Recently I have been thinking about my own view of mission. There are many who know much more than I, and so I don't think the following is new. But I feel that I need to formulate my view on mission in light of the Scripture and experience. Here are some initial thoughts.
Much can be said here. But I will only mention the fact that Paul - the Jewish Christian - is an apostle to the Gentiles. In Romans we find that Paul envisions a Jew-Gentile love-centred community that seeks to follow Jesus. This community is in Christ through Jesus' atoning sacrifice, and seeks to embody Christ's self-giving life through the indwelling Holy Spirit. Paul sees this as God's saving purpose and his role is to proclaim this good news ("good news" is of course the meaning of the Greek word for "gospel") - first to the Jews, then to the Gentiles.
Christ's identification with humanity
The New Testament speaks of a God who sent his Son to our world. It talks about Christ's participation in frail humanity and suffered death as an atoning sacrifice for our sins (not least in Romans 8:3-4). There is a strong sense in which the followers of Jesus are to follow his way of self-giving life. The mission of God consists in him sending his Son to our world to accomplish his saving purpose. The vocation of his followers is to participate in his saving purpose by embodying Christ's way of life. In the context of cross-cultural mission, the messengers of the good news will do well if they enter the culture of their audience, live among them and remain there long-term, learn their language and participate in their sorrow and joy. Through this participatory approach, God's heralds of the gospel reflect God's character and love through their deeds and words. Through God's Spirit the gospel is proclaimed through his Presence in the Christ-followers.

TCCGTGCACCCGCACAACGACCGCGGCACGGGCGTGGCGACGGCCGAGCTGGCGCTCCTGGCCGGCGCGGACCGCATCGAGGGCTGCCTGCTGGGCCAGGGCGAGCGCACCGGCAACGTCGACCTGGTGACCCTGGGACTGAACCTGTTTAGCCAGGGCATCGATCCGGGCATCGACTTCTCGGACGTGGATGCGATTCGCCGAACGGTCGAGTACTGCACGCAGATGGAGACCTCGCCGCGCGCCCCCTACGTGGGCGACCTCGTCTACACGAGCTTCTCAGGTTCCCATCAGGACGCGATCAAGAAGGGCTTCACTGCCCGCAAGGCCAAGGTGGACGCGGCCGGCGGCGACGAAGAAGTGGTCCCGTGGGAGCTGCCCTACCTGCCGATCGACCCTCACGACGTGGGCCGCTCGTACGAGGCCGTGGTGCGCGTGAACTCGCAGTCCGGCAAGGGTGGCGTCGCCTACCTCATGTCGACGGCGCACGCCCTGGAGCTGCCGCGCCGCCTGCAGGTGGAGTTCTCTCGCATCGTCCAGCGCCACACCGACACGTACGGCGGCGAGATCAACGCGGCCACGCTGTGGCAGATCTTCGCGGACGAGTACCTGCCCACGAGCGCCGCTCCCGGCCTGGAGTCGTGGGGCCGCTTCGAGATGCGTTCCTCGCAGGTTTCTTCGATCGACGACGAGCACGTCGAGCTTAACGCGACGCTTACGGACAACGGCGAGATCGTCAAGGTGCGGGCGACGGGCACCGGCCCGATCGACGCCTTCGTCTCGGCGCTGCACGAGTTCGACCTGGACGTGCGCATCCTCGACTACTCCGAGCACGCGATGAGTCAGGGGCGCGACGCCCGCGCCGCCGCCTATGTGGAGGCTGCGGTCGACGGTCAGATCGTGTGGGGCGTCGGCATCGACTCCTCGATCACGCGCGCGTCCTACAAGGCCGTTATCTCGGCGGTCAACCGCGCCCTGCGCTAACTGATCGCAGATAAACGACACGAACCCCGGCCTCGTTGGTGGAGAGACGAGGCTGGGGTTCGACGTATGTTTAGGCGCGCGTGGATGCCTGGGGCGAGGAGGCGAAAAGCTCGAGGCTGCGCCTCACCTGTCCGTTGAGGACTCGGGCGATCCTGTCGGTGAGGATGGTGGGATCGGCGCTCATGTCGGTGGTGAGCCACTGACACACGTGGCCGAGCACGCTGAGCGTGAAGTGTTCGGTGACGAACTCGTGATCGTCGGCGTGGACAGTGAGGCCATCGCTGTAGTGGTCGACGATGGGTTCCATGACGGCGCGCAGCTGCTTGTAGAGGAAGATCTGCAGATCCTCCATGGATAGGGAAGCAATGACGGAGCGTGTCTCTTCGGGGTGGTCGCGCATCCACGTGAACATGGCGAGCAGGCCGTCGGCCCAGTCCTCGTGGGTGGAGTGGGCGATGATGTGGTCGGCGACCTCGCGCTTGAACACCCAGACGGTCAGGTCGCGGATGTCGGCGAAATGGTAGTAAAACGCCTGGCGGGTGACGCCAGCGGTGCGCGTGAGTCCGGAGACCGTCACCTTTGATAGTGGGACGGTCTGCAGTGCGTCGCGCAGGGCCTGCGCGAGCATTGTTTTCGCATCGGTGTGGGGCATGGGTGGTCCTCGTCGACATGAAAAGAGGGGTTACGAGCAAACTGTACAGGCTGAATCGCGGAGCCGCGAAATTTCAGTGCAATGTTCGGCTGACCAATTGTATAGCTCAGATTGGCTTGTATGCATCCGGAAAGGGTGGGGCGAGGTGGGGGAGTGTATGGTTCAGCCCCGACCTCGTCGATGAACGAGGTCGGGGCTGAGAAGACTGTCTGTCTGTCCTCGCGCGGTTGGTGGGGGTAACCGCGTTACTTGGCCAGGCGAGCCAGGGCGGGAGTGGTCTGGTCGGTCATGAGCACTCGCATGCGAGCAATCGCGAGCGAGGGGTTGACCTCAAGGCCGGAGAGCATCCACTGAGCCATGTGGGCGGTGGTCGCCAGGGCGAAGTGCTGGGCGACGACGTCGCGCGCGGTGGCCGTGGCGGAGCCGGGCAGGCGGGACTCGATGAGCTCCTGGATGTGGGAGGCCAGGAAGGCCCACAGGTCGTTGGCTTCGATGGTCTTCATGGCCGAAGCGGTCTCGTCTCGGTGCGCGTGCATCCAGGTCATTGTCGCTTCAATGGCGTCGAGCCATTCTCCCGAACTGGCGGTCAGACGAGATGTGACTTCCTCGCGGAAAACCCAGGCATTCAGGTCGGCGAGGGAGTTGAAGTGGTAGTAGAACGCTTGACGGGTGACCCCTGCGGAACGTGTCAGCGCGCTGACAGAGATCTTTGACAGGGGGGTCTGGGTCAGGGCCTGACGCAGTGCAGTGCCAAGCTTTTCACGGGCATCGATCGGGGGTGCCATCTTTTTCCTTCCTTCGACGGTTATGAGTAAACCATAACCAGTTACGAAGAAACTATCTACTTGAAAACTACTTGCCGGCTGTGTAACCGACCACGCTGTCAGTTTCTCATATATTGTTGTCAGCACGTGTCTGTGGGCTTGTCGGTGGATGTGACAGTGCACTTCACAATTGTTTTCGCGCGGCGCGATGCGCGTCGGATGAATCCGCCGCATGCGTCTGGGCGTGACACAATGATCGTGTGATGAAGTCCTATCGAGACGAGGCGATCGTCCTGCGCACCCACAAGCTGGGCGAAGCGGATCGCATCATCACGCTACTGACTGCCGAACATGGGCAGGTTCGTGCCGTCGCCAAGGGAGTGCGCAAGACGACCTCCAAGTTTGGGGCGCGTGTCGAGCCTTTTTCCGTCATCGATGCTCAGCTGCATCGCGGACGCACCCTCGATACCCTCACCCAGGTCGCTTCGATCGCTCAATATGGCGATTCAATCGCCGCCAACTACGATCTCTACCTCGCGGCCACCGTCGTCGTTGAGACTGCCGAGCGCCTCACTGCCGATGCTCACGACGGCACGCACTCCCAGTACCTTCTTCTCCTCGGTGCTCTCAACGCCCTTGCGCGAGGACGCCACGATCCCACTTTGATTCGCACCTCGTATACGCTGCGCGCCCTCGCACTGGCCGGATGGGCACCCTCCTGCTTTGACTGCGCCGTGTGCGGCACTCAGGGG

Not everyone is called to engage in long-term cross-cultural mission. But we are all called to participate in God's saving purpose by embodying Christ's self-giving way of life in our own contexts and through our solidarity with those who engage in long-term cross-cultural mission.
(Click here for Part 2 on my thoughts on mission)